The angel didn’t say that Christmas would be good news of great joy only when everything about Christmas goes the way you want. And he didn’t say that it would be good news of great joy only when you felt particularly joyful. He said that the birth of Jesus would be good news of great joy that shall be for all the people. Period.
And I think “all the people” means literally all the people from all past, present, and future. Jesus’s birth is good news of great joy for Adam and Eve, who could only be saved through the birth of the promised seed. It’s good news of great joy for all people living in the year of Jesus’s birth, in 0 AD. And it’s good news of great joy for all people living this year, in 2020. It was good news in the middle of the great depression, and it’s good news for the people in North Korea today, who so desperately need to hear it! It’s good news for everyone who’s ever been on the path to hell, and that’s all of us.
You see, we’re all sinners. And we all need the Savior. And the birth of Jesus means that the Savior has come for all the people.
That brings us to the book of Mark. Now, like John, Mark actually doesn’t include the birth of Jesus specifically, but it does say this. Mark 1:1
The beginning of the gospel of Jesus Christ, the Son of God. (Mark 1:1)
And that really is the most important part. The gospel is not merely that Jesus was born, but that Jesus is the Christ, the Messiah, who is the Son of God who came to bring us the Good News. That’s the emphasis throughout the book of Mark. In Mark, we see the story of the Savior who came to fulfill His purpose. So we read in Mark 10:45 a great summary of Jesus’s purpose.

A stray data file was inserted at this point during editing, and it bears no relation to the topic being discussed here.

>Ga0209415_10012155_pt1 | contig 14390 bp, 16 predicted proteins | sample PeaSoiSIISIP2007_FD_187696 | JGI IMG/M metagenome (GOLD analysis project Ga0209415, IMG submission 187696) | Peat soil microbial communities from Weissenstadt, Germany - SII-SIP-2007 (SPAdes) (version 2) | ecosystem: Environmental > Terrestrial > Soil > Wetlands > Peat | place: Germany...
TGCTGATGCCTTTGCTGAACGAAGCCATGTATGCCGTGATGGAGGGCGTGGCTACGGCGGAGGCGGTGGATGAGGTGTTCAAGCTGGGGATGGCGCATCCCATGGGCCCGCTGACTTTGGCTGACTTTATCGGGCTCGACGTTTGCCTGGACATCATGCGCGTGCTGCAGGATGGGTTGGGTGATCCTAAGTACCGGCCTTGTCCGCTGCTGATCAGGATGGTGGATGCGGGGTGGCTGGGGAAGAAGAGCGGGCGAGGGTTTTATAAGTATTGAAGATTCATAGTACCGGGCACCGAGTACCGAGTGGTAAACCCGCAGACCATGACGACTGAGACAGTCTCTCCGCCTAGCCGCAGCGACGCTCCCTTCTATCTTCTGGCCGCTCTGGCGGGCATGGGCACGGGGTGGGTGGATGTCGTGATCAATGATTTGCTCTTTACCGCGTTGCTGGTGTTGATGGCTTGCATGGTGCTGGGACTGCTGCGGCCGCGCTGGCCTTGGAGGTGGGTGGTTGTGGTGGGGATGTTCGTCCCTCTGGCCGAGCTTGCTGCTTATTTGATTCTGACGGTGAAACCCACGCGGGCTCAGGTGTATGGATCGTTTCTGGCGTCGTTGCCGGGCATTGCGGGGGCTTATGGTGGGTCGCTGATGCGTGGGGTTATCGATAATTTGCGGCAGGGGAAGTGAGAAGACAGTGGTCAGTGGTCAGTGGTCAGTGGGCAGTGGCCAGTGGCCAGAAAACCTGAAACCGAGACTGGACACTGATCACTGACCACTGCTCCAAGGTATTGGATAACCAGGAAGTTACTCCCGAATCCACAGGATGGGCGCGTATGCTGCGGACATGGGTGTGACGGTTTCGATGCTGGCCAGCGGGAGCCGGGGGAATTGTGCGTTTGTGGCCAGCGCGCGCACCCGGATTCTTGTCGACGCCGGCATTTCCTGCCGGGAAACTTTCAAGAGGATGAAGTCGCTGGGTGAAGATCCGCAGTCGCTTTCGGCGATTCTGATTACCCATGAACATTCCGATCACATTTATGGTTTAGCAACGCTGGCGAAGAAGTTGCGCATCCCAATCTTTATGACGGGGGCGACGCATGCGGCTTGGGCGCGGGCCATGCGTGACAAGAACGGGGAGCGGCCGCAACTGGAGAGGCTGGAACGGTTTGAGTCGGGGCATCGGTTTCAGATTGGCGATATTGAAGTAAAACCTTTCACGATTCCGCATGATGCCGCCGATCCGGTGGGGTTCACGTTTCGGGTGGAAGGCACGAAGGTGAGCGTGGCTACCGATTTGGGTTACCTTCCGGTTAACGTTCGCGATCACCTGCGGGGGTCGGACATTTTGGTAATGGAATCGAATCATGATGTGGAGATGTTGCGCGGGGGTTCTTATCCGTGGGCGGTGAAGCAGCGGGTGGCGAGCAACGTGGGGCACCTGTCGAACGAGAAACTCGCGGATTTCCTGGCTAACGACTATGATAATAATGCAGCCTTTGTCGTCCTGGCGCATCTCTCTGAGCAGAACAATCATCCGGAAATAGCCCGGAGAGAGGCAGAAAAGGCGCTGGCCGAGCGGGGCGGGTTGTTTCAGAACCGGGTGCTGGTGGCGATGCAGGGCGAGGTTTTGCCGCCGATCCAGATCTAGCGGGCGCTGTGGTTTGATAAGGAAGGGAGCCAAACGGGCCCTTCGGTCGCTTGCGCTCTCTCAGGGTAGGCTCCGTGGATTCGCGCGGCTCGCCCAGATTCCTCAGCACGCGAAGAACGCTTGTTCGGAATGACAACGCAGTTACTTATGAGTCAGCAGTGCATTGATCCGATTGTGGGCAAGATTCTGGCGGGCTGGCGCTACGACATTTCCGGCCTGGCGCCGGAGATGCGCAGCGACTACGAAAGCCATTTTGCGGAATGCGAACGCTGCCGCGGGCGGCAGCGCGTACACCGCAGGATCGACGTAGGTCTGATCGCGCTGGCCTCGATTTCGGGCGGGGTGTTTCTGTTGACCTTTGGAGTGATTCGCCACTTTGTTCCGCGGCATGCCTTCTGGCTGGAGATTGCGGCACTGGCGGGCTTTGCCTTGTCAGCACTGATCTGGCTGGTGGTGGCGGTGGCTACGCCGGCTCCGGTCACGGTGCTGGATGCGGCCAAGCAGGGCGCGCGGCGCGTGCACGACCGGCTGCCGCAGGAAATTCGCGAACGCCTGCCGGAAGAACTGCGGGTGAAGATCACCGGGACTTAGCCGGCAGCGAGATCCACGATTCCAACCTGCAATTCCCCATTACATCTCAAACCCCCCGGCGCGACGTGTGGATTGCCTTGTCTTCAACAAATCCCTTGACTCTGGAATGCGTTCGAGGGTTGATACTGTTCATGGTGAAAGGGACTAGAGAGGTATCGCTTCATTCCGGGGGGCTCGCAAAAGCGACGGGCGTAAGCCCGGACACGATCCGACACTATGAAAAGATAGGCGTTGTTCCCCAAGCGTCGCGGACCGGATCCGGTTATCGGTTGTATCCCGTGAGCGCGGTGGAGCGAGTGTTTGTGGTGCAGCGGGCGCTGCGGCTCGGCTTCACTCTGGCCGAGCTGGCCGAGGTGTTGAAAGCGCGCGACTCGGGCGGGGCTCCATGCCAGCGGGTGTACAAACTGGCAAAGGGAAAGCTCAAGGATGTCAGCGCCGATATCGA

For even the Son of Man came not to be served but to serve, and to give his life as a ransom for many. (Mark 10:45)
This is the point. The good news of great joy is not just that a baby was born, but that that baby would grow up and serve us and give His life for us.
So, be joyful of what God has given you. Receive His gift. And then remember: “Freely you have received, so freely give.” Because you have great joy, others will see an illustration of God’s “grace and truth” in you, and then hopefully know and receive the meaning of God’s Word, who is Jesus.
Have you received Him? Because I think it’s one thing to say that you know Jesus, but quite another to live like it. And I’m not talking today about how often you go to church or read the Bible, although those are certainly things that Christians ought to want to do. I’m talking this morning about joy. Do you have joy in Jesus, no matter what else is going on in the world?
Truly give your life to Him, not holding anything back, and Jesus will fill you with great joy, and abundant life.
Pastor Chris Huff has been with us since July 2009. He and his wife, Abby, have four children. Chris is originally from St. Louis, MO and even though he was raised as a city boy, he has a small town heart. Chris is all over the internet, so you can find him on Facebook, Twitter,… (read more)
What do we mean when we say that the gospel is good news? Do we treat like it’s good news? This series will explore how the gospel truly is good news of great joy that shall be for all the people. Sermons: November 29, 2020: Anointed to Bring Good News (Isaiah 61:1-4) December 6, 2020: Good… (read more)